Toy nationalism the polity that is Russia

by on February 16, 2012 at 6:51 am in Philosophy, Political Science | Permalink

There hadn’t been many – indeed any – rallies like it before in Russia. Last month saw dozens of toys, from teddy bears to Lego figurines, standing out in the snow of a Siberian city with banners complaining about corruption and electoral malpractice.

At the time, Russian authorities in Barnaul declared the protest “an unsanctioned public event”.

Now a petition to hold another protest featuring 100 Kinder Surprise toys, 100 Lego people, 20 model soldiers, 15 soft toys and 10 toy cars has been rejected because the toys have been deemed not to be “citizens of Russia”.

“As you understand, toys, especially imported toys, are not only not citizens of Russia but they are not even people,” Andrei Lyapunov, a spokesman for Barnaul, told local media.

The story is here and for the pointer I thank Michelle Dawson.

Konstantin February 16, 2012 at 7:16 am

There is a running joke in Russia now that Lego should ceize the opportunity and sell some sizeable force of toy riot police and prison trucks to the government.

anon February 16, 2012 at 7:54 am

The government should bring in a bunch of Barbie dolls to work with the police to infiltrate the protestors and “work on” the male toys.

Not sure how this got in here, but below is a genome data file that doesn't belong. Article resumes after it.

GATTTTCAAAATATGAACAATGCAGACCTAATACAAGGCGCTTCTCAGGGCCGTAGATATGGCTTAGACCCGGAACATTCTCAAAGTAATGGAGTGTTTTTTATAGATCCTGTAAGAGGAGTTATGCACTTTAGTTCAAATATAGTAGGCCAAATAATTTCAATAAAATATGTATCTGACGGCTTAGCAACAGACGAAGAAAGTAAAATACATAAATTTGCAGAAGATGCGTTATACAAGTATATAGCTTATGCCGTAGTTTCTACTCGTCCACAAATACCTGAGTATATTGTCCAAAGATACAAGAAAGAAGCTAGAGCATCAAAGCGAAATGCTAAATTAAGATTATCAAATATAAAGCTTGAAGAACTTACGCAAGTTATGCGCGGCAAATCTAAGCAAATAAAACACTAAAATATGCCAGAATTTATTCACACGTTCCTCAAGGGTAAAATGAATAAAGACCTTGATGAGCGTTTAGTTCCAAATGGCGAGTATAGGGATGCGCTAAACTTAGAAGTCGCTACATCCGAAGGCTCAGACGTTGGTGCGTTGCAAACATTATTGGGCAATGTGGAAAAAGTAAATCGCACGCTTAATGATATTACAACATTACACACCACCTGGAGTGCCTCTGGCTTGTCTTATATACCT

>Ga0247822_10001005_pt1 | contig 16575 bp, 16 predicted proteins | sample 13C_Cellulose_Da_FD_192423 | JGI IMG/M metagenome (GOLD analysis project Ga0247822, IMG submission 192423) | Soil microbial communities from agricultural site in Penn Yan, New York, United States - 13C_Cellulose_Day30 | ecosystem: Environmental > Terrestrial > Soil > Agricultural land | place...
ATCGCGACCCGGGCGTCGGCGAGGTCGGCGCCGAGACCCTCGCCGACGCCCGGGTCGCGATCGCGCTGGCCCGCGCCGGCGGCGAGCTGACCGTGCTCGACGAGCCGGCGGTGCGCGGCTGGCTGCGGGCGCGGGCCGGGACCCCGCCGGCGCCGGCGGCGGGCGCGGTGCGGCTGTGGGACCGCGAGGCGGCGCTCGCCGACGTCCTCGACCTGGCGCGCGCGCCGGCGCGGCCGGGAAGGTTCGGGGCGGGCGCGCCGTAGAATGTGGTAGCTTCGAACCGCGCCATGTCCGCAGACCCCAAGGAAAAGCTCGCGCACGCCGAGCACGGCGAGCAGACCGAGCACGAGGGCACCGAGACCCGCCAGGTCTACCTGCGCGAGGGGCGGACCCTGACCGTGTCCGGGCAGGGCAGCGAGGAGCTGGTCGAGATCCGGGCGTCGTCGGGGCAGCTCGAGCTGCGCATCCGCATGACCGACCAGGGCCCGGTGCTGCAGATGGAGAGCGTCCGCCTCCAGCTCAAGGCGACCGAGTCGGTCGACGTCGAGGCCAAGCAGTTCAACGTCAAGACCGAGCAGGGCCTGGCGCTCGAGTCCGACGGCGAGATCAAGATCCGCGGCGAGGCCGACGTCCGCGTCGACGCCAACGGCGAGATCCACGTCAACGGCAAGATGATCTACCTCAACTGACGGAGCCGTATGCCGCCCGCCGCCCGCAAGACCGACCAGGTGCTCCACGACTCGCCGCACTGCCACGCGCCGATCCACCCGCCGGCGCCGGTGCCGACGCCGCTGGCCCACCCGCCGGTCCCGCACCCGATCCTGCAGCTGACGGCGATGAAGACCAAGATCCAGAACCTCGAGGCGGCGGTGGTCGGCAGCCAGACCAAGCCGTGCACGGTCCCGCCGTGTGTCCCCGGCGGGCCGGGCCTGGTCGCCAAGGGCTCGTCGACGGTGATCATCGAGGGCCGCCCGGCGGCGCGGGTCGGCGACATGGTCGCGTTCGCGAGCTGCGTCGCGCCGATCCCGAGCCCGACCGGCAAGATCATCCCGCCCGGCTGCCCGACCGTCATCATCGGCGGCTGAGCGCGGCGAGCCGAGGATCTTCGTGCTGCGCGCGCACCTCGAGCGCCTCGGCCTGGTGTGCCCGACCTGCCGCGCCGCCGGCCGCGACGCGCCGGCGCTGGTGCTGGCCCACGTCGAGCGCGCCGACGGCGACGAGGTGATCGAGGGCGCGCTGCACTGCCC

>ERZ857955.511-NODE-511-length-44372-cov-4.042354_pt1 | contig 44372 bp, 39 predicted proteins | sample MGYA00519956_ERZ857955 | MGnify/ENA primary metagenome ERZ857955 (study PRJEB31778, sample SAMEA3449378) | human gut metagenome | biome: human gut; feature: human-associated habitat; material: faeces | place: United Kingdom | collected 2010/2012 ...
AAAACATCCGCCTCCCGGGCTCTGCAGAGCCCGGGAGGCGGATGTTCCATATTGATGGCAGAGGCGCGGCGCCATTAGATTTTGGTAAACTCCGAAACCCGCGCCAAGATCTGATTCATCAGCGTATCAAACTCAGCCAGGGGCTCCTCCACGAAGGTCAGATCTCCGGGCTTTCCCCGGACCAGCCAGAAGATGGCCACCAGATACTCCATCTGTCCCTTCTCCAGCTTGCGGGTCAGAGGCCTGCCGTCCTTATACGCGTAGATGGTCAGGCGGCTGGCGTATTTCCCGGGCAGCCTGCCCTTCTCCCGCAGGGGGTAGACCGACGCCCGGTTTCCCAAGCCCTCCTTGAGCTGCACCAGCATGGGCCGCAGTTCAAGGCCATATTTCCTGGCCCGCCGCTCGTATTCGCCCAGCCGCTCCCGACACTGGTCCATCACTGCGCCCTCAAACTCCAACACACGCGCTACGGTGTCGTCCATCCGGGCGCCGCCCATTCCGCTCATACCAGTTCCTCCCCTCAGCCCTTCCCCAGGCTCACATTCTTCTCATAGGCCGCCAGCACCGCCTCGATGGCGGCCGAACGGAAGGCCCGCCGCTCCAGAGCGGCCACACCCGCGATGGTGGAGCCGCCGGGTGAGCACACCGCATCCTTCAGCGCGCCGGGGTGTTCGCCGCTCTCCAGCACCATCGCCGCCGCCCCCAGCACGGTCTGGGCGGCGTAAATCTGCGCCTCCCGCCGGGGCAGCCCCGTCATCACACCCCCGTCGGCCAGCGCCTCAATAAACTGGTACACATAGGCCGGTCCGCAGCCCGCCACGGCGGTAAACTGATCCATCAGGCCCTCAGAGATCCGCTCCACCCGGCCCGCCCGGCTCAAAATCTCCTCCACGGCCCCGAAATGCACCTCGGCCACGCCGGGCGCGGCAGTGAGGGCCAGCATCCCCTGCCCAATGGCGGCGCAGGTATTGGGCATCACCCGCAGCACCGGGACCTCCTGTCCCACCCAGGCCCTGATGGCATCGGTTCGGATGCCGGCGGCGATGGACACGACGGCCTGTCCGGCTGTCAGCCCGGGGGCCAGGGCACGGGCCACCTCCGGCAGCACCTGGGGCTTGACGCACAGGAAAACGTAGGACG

Andrew' February 16, 2012 at 7:40 am

Once you’ve lost the toys, your legitimacy can’t be far behind.

kiwi dave February 16, 2012 at 7:46 am

Given that Kinder Surprise eggs are evidently illegal in the US and are regularly seized at the border (http://www.cbc.ca/news/story/2011/01/10/man-kinder-surprise-border.html), Russia is not the only country that sees them as a threat.

GW February 16, 2012 at 8:59 am

Effigy figures, dolls or puppets have a long tradition of use in political speech. Puppets have regularly been banned or removed from protests (and often destroyed by police) throughout the US, most recently in the context of globalization protests, and there is a long international prehistory of government censorship of puppet protests, for example in late 18th century Saxony and in France under Napoleon III,.

zbicyclist February 16, 2012 at 9:16 am

In the U.S., toys incorporate in Delaware and then organize a PAC.

TallDave February 16, 2012 at 12:46 pm

Three of the toys have been imprisoned, two were shot by authorities in questionable circumstances, one died of “cancer,” four have gone missing and the rest now think Putin is a wonderful leader, really really great.

Andrew' February 16, 2012 at 1:01 pm

In the US, we shoot them in the head and then send the family the bill for the rubber band.

Andrew' February 16, 2012 at 1:04 pm

Speaking of, is it just me or is there a correlation with the shittier the country the more over-the-top the totalitarians? It’s like a Kahnemann/Cialdini thing: “We must be holding onto something great otherwise we wouldn’t be acting so ridiculous!”

TallDave February 16, 2012 at 3:59 pm

Social capital?

BenSix February 17, 2012 at 8:13 am

Well, we all know Putin is a big fan of puppets…

Comments on this entry are closed.

Previous post:

Next post: